One of the major themes on the podcast a few years back was the investification of various asset classes. We’ve seen Lending Club open up personal lending at scale to investors. Companies like Angel List and OurCrowd helped popularize investing in early stage companies by removing much of the friction in the process. Crowdfunding has made investing easier and we’ve seen foreign exchange, business lending, income sharing agreements, and even domain names all find their way to platforms.
Today’s guest is PJ Miklus, the VP of investor relations at Royalty Exchange, a platform to buy and sell music rights. The massive wave of streaming services has breathed new life into the music industry and Royalty Exchange is working hard to enable investors — both accredited individuals and increasingly, professional investors — own a piece of some of music’s most iconic works. More than just an ego asset, music rights provide a real return.
The following excerpts were edited for clarity.
You began your career on Wall Street. How did you get into investing in music rights?
I spent over 10 years on Wall Street before joining Royalty Exchange last year. I was in business development for various alternative asset managers. I’ve been learning everything I can about alternative investments. Music royalties are a nascent example of alternative investing that checks all the boxes, providing a pure form of uncorrelated asset class to traditional markets. It also has a passive income component, as well.
Can you explain how music royalties work?
Music royalties are basically how the money flows in the music industry. Artists don’t receive salaries. They get paid royalties based on consumption, whether it’s purchases of cassettes, records, and CDs or nowadays, downloads and streams. What we do at Royalty Exchange is make those royalty streams investable. We bring transparency, liquidity, and price discovery to the marketplace.
It’s not just the artists who have rights in their music. We put together a slide recently for an institutional investment consultant and there were upwards of 20 rights holders just on just one song produced by Eminem. That includes producers, song writers, and record labels.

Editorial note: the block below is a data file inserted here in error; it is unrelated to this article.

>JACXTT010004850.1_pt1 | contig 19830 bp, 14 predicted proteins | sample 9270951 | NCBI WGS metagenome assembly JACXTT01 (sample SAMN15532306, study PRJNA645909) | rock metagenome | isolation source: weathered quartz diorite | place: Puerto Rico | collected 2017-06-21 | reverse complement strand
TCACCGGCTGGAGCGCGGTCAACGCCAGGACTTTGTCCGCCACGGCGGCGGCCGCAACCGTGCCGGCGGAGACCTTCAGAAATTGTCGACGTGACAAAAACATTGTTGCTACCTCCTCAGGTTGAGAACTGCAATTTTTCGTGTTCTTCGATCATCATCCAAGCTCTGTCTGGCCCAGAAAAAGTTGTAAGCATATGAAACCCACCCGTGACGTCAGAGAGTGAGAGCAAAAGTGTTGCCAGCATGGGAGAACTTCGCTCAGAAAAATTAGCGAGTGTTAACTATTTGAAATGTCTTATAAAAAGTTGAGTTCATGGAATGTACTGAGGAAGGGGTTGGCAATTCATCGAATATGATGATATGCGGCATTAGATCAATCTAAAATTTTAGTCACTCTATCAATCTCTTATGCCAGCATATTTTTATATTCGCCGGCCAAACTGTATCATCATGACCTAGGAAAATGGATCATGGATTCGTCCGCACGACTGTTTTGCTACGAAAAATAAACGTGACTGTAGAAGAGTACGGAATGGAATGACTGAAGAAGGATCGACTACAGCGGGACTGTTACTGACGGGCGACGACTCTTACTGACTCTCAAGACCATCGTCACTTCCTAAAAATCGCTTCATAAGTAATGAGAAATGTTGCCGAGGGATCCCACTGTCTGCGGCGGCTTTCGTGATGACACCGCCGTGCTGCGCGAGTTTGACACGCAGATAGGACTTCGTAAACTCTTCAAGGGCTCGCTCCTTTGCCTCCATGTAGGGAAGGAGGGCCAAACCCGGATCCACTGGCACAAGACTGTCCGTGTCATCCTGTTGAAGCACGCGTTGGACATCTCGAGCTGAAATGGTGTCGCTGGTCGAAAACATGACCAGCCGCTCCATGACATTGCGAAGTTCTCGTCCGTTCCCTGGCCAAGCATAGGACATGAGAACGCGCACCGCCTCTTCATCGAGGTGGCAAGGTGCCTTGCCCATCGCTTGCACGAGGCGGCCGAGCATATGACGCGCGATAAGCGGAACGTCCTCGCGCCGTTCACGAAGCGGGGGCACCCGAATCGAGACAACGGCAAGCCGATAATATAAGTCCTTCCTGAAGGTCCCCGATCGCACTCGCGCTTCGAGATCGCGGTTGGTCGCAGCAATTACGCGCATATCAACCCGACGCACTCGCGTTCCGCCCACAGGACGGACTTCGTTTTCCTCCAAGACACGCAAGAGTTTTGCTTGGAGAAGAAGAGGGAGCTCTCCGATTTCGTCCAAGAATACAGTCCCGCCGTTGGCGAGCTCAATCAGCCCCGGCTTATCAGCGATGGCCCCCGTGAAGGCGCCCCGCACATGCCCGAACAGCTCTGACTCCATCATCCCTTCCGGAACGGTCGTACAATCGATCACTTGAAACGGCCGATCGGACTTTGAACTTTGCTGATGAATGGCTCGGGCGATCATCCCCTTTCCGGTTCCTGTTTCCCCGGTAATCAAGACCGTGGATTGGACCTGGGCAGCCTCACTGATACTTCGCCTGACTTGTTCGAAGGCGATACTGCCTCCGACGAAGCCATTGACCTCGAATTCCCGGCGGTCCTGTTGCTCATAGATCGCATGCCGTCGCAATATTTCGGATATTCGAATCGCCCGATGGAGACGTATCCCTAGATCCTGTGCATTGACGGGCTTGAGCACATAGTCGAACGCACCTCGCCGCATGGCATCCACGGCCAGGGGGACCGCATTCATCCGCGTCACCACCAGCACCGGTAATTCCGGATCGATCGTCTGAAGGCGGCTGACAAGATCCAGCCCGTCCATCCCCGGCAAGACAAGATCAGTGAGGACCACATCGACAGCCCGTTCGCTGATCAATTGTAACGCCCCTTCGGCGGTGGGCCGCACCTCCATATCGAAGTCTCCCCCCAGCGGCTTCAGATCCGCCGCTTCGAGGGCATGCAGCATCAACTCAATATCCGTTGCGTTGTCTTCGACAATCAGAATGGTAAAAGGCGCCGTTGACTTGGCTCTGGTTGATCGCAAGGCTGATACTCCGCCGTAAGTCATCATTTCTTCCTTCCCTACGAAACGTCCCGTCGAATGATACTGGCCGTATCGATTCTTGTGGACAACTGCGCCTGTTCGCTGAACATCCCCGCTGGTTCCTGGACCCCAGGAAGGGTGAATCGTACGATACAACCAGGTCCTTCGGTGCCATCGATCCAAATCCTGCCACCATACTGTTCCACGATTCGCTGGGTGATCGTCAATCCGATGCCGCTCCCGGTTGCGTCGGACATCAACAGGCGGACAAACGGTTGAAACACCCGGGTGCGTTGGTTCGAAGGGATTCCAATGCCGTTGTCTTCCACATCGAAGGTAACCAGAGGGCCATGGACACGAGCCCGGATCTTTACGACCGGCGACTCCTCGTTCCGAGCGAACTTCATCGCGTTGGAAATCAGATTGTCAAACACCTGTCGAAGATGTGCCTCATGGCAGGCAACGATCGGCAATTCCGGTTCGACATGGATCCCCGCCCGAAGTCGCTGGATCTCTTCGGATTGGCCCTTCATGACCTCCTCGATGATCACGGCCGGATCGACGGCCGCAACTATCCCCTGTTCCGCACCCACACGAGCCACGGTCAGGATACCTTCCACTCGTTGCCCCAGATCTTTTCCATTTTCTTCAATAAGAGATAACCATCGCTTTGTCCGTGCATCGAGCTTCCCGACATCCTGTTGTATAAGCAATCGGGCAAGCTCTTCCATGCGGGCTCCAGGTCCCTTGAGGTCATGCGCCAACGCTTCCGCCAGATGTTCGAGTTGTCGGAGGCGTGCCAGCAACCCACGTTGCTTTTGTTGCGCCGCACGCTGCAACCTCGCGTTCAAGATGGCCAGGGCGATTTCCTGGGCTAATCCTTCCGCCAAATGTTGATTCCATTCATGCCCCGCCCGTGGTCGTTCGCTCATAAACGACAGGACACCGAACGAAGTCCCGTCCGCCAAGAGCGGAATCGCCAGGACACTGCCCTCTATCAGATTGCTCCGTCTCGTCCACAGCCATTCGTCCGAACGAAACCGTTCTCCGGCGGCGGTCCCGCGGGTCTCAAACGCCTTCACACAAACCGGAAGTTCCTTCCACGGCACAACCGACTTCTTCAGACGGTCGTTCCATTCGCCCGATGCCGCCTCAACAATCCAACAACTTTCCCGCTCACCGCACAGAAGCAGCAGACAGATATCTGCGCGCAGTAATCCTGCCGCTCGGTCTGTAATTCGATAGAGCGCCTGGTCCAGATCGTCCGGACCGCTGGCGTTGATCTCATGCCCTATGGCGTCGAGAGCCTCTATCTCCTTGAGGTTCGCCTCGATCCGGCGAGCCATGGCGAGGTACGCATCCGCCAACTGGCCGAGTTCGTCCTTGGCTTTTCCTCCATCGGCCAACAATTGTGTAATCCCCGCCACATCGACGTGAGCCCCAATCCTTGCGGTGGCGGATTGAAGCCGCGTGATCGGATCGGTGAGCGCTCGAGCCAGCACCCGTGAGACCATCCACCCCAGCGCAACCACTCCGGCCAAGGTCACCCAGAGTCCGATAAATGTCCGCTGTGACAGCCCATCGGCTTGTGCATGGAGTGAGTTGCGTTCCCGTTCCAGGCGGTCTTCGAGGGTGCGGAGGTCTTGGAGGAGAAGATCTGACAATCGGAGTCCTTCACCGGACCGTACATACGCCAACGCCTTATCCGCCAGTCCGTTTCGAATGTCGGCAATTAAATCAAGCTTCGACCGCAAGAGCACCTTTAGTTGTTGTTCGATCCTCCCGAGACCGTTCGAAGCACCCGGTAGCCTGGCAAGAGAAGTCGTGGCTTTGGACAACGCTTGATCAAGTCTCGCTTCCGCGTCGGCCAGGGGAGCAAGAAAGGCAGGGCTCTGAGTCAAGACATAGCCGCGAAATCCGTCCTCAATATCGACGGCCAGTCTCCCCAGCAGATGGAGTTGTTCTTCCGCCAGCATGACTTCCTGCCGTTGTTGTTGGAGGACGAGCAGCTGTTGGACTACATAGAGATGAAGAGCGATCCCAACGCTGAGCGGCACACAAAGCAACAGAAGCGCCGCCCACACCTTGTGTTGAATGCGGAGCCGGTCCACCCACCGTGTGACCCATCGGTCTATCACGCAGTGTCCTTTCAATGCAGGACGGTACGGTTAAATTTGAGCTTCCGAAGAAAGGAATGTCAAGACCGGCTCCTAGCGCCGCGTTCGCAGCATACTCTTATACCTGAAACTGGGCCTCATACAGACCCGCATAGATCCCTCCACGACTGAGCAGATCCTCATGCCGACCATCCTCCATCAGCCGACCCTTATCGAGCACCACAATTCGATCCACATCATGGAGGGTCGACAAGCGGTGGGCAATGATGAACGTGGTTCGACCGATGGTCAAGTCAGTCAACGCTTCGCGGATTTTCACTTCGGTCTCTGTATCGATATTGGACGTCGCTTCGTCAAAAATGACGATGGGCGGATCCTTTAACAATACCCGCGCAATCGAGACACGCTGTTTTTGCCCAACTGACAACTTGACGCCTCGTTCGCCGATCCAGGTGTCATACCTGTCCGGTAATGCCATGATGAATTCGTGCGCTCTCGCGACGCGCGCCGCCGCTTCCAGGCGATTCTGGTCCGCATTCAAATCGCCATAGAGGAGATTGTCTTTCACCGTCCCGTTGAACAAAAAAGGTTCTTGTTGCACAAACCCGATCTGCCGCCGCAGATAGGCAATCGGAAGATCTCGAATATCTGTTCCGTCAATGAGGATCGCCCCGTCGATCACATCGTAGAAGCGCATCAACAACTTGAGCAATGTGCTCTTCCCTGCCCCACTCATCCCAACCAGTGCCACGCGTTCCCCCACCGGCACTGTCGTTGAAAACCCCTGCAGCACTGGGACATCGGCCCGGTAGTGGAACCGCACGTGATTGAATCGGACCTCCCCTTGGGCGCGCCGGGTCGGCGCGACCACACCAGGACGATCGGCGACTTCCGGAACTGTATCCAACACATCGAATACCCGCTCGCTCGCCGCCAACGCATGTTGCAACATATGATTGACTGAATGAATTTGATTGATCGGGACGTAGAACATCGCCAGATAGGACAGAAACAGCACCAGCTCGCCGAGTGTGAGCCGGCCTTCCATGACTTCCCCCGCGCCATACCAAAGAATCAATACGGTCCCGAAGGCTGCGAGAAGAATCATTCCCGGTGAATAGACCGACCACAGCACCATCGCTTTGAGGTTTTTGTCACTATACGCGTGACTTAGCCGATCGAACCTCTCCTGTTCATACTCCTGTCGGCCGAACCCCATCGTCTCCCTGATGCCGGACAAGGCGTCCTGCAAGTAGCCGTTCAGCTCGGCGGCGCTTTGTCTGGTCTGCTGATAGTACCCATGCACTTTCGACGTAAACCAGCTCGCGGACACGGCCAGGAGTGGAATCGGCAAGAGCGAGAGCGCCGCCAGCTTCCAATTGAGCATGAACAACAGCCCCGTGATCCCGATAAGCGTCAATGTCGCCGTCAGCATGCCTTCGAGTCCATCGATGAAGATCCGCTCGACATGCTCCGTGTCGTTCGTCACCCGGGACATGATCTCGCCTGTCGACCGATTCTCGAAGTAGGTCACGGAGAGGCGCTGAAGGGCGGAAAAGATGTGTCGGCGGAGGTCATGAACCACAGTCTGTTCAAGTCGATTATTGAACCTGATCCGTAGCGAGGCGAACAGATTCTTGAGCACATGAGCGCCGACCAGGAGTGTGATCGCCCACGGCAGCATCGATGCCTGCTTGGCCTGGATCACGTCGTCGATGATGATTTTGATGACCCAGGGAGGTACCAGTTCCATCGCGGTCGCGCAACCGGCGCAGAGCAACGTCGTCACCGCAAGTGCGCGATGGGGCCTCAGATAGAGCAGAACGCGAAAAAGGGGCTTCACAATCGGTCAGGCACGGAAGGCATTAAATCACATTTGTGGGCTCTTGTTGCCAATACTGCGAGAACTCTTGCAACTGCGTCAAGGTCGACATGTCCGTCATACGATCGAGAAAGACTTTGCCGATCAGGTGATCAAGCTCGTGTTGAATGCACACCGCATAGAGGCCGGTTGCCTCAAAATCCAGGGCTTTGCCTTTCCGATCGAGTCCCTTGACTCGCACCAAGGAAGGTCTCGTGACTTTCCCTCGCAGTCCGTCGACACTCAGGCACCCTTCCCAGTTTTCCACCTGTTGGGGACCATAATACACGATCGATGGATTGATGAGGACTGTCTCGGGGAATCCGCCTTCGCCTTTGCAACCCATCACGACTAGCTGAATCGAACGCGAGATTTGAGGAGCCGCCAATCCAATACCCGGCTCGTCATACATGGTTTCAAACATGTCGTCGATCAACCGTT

What’s driving growth in the music industry and in music royalties?
Starting in 1999, with Napster, Kazaa, and Limewire, piracy became so easy that a lot of people just stopped buying music. That lead to about a 40 percent decrease in music industry revenues. It wasn’t until 2015 that things started to turn around and it’s been growing. Paid streams increased 53 percent in 2017 over the previous year. The growth that streaming is bringing the industry is creating somewhat of a bull market that we think is only in the second or third innings right now.
What work does Royalty Exchange do behind the scenes to get a deal up on the marketplace?
In terms of sourcing deals, they come from a variety of different sources. We have a team that reaches out to artists and the industry. We actually just relocated two employees to Nashville to get closer to that community. A lot of our business is referral-based. People talk about us, they hear success stories of rights holders who have had good experiences with us.
Once we get the documentation on the asset and the revenue streams, we begin doing due diligence. We make sure there’s clear title of ownership, that there aren’t any liens or anything that would hinder future payments. After we sign a listing agreement with the seller, we put the asset up on our site. There’s generally a three to five day auction process. We try to standardize everything we do, so people become familiar with what to look for in a deal.
It feels like you’re moving to more of an institutional investor focus. Is that true?
We launched a new initiative called Private Syndicates. These are multi-million dollar higher caliber assets that investors can invest in as limited partners. Our last deal we did was with a composition copyright for the first four albums from Cage the Elephant, the alternative rock band that won a Grammy for best rock album in 2017. This is the type of catalog we see upside potential in.